March 24, 2017

Demistifying C# Delegates

This blog post attempts to demystify the concept of delegates in C#.

Before we dive into programming, let’s look at the English word itself. The verb delegate has the following literal meaning.

Delegate : Entrust (a task or responsibility) to another person, typically one who is less senior than oneself.

Delegates in C# does exactly that, by creating a C# delegate in a class we can entrust an operation to be carried out by another party that uses the class.

Also a more technical definition would be.

A delegate is a function pointer which is type safe (type safety means that it can only point to a valid method with the same signature as itself)

Let’s look at a programming challenge one may face.

Imagine that we are creating an extendable framework for an e-commerce application. Assume that this e-commerce application has a class named; ShoppingCart This class needs to calculate the final tax on sale before checkout.

Tax calculation methods differ from time to time and state to state. How do you allow for users of your framework to extend the tax calculation logic with their own? This is one of the scenarios where delegates come in handy.

Look at the following code example:

using System;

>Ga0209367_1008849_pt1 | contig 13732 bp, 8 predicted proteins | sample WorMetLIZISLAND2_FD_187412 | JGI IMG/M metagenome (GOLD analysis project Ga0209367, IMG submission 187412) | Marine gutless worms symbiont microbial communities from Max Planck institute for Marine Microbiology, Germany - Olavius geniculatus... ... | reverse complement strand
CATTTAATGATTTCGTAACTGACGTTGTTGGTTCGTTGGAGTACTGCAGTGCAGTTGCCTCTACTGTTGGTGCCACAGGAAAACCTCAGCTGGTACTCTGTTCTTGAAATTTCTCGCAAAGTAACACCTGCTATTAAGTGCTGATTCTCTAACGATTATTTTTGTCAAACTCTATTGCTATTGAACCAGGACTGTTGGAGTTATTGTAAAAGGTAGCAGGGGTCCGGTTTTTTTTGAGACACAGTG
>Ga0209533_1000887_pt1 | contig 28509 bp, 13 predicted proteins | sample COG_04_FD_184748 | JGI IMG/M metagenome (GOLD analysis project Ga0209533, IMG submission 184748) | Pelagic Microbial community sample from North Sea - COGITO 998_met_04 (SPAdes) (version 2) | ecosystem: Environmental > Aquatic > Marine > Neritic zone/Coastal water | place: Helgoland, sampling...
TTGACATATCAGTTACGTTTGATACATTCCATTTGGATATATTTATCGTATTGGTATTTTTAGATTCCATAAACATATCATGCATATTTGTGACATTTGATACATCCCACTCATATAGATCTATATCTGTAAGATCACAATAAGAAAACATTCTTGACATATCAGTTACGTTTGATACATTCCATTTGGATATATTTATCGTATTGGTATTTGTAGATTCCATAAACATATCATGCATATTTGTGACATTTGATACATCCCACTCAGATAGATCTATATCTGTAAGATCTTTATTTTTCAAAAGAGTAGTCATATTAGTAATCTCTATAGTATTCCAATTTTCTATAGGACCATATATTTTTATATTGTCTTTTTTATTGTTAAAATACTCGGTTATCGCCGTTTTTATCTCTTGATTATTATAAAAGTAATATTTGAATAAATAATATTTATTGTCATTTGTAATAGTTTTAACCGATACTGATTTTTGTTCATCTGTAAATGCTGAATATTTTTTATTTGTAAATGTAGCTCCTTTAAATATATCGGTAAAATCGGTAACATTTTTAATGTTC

using System.Collections.Generic;
using System.Linq;
using System.Text;
using System.Threading.Tasks;

namespace Delegates
{
    class Program
    {
        static void Main(string[] args)
        {
            var taxDelegate = new ShoppingCart.TaxCalcDelegate(TaxCalc);
            Console.WriteLine($"{ShoppingCart.CalculateCheckoutTotal(taxDelegate)}");
            Console.ReadKey();
        }

        public static decimal TaxCalc(decimal totalCost, decimal totalShipping)
        {
            // 2% of total and 1% of shipping as tax
            return totalCost * 0.02m + totalShipping * 0.01m;
        }
    }

    public class ShoppingCart
    {
        public delegate decimal TaxCalcDelegate(decimal totalCost, decimal totalShipping);

        public static decimal CalculateCheckoutTotal(TaxCalcDelegate taxCalc)
        {
            var totalCost = 324.0m;
            var totalShipping = 15.0m;

            var tax = taxCalc(totalCost, totalShipping);
            return totalShipping + totalCost + tax;
        }
    }
}

In the example above, the class ShoppingCart declares a public delegate named TaxCalcDelegate with a signature that takes in 2 decimal values (total cost and total shipping). We have also created a method called TaxCalc in our program with the same signature which does the tax calculation according to our custom logic (2% tax on goods and 1% tax on shipping).

During runtime, we are creating a TaxCalcDelegate instance (Line 12) and providing the TaxCalc method as our method to run.

When we execute the program and execution hits the line where CalculateCheckoutTotal is called, it will also run our method to calculate the tax.